Oraefajokull

Oraefajokull is an ice covered volcano at the southern extremity of Vatnajokull glacier. It's the largest active volcano in Iceland and on its-north western rim is Hvannadalshnjukur, the highest peak in the country. Oraefajokull is a stratovolcano and is believed to the second largest of its type in Europe, only Etna on the island of Sicily is larger.

The volcano has erupted twice in recorded history, in 1362 and in 1727. In 1362, the volcano erupted explosively, with huge amounts of tephra being ejected. The district of Litla-Herad was destroyed by floods and tephra fall. More than 40 years passed before people settled the area again, which then became known as Oraefi. The name literally means an area without harbour, but it took on the meaning ‘wasteland’ in Icelandic

Early documents provide evidence of travel over the Vatnajokull ice cap from north to south and vice versa, but there are no descriptions of ventures onto Oraefajokull until 1794 when Sveinn Palsson trekked up onto the mountains from Kviskerjar. During his trip, he discovered the reason for the formation of glaciers, probably the first person to do so in the world, and their movement as a viscous material that creeps forward due to the effects of gravity. He also noticed ash layers in the glacier where it broke from the edge of the summit on its way down, which helped him draw the correct conclusions.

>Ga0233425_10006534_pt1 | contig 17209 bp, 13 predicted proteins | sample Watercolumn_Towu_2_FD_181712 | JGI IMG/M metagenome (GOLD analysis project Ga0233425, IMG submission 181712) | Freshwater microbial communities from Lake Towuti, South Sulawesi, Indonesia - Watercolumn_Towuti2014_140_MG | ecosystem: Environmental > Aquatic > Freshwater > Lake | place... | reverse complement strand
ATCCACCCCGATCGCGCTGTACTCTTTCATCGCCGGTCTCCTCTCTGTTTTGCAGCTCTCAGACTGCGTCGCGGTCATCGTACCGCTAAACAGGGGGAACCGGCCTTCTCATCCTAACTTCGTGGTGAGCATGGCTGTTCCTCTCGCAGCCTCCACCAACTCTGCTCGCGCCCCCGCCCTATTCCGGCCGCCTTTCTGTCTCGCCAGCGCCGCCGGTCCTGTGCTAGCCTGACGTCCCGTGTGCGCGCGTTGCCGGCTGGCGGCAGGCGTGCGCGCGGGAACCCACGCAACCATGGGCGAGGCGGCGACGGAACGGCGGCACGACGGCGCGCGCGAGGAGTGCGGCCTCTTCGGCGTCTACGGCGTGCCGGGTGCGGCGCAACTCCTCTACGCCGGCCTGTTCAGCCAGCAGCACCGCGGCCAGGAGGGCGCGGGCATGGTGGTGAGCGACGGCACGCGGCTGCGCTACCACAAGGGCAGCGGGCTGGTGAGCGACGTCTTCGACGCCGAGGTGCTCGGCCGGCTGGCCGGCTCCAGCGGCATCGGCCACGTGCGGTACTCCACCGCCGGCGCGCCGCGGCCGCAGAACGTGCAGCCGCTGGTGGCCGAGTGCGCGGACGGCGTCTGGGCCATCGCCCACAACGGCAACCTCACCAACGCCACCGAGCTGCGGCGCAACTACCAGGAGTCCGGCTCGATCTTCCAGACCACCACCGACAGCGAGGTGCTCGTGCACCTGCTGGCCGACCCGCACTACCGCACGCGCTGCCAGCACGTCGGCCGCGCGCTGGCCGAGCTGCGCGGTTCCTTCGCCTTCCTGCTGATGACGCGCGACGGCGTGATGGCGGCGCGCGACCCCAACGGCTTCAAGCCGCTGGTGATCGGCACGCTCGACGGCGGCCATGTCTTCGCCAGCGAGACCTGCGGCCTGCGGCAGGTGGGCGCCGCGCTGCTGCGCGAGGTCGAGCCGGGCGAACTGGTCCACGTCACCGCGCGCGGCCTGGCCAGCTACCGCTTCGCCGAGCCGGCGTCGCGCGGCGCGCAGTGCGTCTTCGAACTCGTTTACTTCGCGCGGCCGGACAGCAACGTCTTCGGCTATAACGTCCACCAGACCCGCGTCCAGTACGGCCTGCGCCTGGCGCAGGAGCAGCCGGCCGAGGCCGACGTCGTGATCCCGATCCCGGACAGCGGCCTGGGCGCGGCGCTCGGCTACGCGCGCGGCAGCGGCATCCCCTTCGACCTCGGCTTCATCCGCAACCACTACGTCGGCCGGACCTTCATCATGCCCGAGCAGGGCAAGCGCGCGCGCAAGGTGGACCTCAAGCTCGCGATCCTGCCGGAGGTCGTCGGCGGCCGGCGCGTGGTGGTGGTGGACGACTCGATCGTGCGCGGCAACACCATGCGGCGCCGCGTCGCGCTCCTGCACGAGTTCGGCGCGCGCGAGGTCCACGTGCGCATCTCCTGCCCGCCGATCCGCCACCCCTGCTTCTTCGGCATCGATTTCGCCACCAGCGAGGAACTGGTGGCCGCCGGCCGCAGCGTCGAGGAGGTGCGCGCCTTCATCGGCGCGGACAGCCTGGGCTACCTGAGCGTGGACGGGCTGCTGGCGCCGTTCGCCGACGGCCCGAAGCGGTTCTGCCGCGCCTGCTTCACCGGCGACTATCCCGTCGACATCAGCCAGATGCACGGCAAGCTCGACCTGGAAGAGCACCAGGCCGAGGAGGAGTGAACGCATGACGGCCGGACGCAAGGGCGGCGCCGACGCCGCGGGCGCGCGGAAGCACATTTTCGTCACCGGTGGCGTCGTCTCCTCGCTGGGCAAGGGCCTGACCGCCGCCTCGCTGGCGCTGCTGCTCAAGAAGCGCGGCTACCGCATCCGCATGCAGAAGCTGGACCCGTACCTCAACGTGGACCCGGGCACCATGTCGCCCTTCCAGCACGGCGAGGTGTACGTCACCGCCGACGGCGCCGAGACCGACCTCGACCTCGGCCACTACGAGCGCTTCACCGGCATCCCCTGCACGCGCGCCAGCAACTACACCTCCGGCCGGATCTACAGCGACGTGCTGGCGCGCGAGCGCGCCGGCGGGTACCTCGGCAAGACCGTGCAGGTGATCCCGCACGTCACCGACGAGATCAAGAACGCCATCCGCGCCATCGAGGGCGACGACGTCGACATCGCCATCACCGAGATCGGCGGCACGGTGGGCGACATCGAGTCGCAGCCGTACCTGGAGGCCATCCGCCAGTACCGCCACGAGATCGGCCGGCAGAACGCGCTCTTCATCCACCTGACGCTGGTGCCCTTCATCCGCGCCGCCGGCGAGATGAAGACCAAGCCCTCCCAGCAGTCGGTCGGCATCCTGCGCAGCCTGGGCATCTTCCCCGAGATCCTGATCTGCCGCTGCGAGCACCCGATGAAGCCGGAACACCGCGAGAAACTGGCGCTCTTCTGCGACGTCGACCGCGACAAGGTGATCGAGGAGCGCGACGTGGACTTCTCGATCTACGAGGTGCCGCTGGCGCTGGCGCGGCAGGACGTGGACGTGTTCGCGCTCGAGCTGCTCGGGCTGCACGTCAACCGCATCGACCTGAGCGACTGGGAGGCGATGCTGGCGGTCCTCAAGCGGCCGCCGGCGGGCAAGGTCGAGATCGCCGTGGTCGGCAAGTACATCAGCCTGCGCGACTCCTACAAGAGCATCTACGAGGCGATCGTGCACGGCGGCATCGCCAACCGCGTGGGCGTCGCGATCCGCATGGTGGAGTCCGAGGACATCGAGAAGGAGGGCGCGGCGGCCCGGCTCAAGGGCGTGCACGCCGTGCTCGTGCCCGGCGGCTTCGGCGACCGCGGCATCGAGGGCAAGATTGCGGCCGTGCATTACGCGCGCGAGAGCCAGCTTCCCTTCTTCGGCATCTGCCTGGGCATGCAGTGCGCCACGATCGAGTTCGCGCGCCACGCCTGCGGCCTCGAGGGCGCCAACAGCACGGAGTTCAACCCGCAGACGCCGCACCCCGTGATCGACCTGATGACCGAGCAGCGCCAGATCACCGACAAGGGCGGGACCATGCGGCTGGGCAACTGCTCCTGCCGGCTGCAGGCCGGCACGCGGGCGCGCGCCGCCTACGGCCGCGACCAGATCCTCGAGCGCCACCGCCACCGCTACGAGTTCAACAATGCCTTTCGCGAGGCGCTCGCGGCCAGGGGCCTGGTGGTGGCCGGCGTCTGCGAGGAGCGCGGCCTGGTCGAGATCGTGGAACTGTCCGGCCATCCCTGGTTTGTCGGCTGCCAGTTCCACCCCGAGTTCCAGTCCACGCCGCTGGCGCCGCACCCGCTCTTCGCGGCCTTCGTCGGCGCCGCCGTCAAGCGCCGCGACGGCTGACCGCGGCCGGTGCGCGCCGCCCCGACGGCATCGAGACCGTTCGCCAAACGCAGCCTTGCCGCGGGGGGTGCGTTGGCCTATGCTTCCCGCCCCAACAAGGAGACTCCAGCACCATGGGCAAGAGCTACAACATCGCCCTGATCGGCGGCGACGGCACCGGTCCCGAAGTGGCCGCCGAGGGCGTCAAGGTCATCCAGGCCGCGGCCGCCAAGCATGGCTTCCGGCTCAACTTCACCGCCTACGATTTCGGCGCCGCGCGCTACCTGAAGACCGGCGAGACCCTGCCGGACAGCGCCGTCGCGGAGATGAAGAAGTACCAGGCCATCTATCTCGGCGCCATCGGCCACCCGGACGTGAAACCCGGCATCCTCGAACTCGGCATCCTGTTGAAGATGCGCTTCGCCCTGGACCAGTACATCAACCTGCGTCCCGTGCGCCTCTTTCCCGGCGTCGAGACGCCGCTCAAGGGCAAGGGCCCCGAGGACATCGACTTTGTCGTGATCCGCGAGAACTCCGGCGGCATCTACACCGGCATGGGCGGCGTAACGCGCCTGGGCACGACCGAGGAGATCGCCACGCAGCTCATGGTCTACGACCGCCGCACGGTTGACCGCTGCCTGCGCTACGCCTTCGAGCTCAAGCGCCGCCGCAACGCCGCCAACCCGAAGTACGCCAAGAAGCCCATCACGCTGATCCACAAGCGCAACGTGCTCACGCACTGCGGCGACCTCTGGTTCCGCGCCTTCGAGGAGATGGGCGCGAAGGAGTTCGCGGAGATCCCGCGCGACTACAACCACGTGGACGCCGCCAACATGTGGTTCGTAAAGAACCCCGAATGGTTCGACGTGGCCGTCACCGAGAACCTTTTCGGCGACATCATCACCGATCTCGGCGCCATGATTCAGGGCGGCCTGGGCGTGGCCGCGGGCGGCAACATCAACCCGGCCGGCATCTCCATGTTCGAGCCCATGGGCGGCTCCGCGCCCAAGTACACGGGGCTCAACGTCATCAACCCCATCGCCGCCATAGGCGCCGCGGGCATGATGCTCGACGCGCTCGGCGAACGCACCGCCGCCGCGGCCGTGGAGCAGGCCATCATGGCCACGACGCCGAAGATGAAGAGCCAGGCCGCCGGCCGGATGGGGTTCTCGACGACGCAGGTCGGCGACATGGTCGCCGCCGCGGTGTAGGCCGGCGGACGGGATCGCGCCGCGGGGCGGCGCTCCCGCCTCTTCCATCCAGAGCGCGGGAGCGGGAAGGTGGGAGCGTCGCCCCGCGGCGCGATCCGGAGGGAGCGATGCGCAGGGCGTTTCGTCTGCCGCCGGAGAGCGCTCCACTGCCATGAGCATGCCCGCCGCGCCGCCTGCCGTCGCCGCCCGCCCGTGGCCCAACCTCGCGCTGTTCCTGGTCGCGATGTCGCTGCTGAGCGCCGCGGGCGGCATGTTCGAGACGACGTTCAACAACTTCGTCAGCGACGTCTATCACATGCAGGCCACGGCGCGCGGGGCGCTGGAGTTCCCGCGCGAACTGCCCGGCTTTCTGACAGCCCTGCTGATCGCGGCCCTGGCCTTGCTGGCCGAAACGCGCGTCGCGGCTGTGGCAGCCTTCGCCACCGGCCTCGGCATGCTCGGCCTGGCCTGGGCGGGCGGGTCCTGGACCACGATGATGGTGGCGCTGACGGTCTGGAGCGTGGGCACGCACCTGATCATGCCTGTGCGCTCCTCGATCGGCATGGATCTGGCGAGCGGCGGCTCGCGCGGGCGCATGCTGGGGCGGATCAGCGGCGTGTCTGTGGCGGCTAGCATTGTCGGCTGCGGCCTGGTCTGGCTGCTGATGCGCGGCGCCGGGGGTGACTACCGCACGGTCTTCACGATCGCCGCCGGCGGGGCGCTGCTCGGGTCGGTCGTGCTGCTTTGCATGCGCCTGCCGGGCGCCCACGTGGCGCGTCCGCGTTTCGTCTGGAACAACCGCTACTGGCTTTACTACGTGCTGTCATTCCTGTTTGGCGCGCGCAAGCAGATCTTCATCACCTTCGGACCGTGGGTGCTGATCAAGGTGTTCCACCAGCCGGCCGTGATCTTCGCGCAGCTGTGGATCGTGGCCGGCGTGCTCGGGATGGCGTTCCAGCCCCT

The mountain and surrounding areas offer good skiing in winter, and are very popular with walkers and hikers throughout the year.